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Are changes to a broken system on its way?

Updated: Jun 22

We are living in a historic period of a major Civil Rights movement that will never be forgotten, but this process is far from over. Now is a time for action to change a broken system, but are leaders finally listening? Will law enforcement reform finally happen? There is some evidence that our voices are finally being heard to stop racism and unnecessary use-of-deadly-force.


Our sister station at inDspotlight television has been on the front lines of the protests and interviewing folks to get their take on the recent protests. You can watch inDspotlight's exclusive coverage on UNTV channel 140. While many are peacefully protesting, some individuals are taking advantage of the situation and are looting and destroying public and private property, which is counter productive to the cause.


California State University, Northridge - HR Cole of inDspotlight interview protestors and law enforcement


There are some signs reform measures are on its way.


Los Angeles Mayor, Eric Garcetti recently announced that $100 to $150 million would be removed from the LAPD budget. “It is time to move our rhetoric towards action to end racism in our city.” – Garcetti. The mayor also announced a proposal that would decrease the budget by $250 million and reallocate this money to “communities of color” to create and invest in education.

Is this enough? Some believe that these moves aren’t enough. Some people are calling for Eric Garcetti to resign. Others are calling to #defundthepolice completely.

Whether you believe the public demands are unreasonable or are not enough, there are alternatives to completely defunding the police department and declaring martial law on its citizens.


There are some signs reform measures are on its way.


The #8cantwait organization is campaigning to make changes within the Police Departments around the country called, Campaign Zero. Campaign Zero was created by a group of activists and researchers with the goal of collecting and publicizing police department data and practices in order to understand how to significantly reduce police violence. The idea is that, if police departments adopted and enforced these eight reforms on how and when they use force, the data shows a dramatic drop of 72 percent in killings. The policies are as follows:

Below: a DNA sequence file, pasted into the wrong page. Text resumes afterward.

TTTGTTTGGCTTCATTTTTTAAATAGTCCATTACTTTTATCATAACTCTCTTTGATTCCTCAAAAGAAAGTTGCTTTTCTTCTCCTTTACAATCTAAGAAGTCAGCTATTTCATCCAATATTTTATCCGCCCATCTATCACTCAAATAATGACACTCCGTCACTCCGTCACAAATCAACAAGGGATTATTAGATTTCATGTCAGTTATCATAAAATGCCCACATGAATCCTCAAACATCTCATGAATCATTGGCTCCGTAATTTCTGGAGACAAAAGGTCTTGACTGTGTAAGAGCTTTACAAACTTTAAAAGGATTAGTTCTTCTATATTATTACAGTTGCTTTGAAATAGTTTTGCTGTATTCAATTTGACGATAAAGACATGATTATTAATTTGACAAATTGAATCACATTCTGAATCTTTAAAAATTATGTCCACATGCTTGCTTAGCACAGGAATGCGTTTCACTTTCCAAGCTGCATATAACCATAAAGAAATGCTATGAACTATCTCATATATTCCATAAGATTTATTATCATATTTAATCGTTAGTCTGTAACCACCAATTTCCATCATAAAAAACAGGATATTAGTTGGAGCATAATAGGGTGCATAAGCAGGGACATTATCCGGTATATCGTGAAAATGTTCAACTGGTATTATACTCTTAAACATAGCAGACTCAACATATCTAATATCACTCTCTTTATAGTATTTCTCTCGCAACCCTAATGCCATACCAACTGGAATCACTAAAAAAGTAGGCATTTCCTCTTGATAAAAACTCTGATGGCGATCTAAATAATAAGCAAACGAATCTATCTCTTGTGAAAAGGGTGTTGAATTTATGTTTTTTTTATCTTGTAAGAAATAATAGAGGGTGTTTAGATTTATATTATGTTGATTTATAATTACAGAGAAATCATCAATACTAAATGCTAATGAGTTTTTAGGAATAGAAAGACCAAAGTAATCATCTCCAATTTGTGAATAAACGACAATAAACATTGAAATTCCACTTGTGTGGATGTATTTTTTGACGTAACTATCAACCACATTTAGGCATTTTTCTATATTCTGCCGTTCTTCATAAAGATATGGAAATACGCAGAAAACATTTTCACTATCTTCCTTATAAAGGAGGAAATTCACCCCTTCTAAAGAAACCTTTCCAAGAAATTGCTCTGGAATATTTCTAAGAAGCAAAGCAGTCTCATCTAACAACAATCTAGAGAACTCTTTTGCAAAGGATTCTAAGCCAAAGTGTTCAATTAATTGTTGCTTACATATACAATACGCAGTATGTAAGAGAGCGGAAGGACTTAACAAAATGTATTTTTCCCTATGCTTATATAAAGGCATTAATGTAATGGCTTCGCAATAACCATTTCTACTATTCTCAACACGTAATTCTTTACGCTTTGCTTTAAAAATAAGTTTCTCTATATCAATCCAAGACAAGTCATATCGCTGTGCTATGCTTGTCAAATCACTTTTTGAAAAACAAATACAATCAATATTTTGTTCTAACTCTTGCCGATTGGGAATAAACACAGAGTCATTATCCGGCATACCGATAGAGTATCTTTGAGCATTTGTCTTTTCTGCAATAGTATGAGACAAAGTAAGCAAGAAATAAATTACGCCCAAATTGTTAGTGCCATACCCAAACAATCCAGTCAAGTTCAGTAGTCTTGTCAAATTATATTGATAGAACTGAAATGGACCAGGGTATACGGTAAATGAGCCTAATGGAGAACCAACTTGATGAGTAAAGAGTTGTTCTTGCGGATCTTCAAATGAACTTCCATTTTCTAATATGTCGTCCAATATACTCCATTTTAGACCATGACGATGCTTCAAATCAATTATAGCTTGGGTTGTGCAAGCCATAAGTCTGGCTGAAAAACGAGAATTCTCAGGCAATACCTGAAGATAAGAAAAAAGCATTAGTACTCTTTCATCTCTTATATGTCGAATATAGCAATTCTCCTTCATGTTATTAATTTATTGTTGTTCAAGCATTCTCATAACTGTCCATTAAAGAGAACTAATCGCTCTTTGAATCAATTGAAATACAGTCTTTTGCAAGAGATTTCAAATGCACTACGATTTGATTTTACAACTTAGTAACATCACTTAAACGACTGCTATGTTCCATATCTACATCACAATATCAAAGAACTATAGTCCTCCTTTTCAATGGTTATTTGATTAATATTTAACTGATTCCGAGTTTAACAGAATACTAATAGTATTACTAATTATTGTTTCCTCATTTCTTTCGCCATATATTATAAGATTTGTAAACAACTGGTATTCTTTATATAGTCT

• Ban chokeholds and strangleholds

  • Require de-escalation

  • Require warning before shooting

  • Exhaust all other means before shooting

  • Duty to intervene and stop excessive force by other officers

  • Ban shooting at moving vehicles

  • Require use-of-force continuum

  • Require comprehensive reporting each time an officer uses forces or threatens to do so

Currently, Police use-of-force methods are not widely available to the public in most states, however, on January 1, 2019 the FBI launched a national use-of-force data collection to record the number of unnecessary use-of-force cases across the country, then on March 2, 2020, NIJ (National Institute of Justice) began to address the problems with variation guidelines use-of-force across all law enforcement agencies in the country and implement a uniform continuum to develop a more cohesive approach to lessen the number of wrongful deaths.


As we've all witnessed, these implementations are years behind and haven't come quick enough. As reported by US Department of Justice, several law enforcement officers throughout the country have been indicted and sentenced for excessive and unreasonable use of force over the course of the last five years.

Are these changes happening soon enough? Are citizens over-reacting? Some protestors think there's not enough change and the proposed changes aren't happening quick enough.

To make sure your voice is heard, contact your local city council members, mayors, state officials, and congress members.

If you would like to file a complaint alleging violations of the Police Misconduct Statute, Title VI, or the OJP Program Statute, you may send a written complaint to:

Federal Coordination and Compliance Section

Civil Rights Division

U.S. Department of Justice

950 Pennsylvania Avenue, N.W., NWB

Washington, D.C. 20530Complaint forms, available in 12 languages, can be found at https://www.justice.gov/crt/fcs/complaint-process.

You may also call the Federal Coordination and Compliance Section's toll-free number for information and a complaint form, at (888) TITLE-06 (848-5306) (voice and TDD).

If you would like to file a complaint alleging discrimination on the basis of disability, you may send a written complaint to:

Disability Rights Section U.S. Department of Justice

Civil Rights Division U.S. Department of Justice 950 Pennsylvania Avenue, NW Washington, D.C. 20530

You may also file a complaint online at www.ada.gov/filing_complaint.htm, or call the Disability Rights Section's toll-free ADA Information Line at (800) 514-0301 (voice) or (800) 514-0383 (TDD).


More information


Know your rights as a Protestor: https://www.aclusocal.org/en/know-your-rights/protesters

Support Black Lives Matter: https://blacklivesmatters.carrd.co/

Support George Floyd Protestors: https://www.dsa-la.org/support_floyd_protests_nationwide

LA City Council Contact info HERE

Find your City Council District: https://neighborhoodinfo.lacity.org/

FinImpact (Small Business Survival Guide to Combat COVID-19) https://www.finimpact.com/covid-19-coronavirus-smbs/

National Bail information: HERE



Together we stand against racism and violence.

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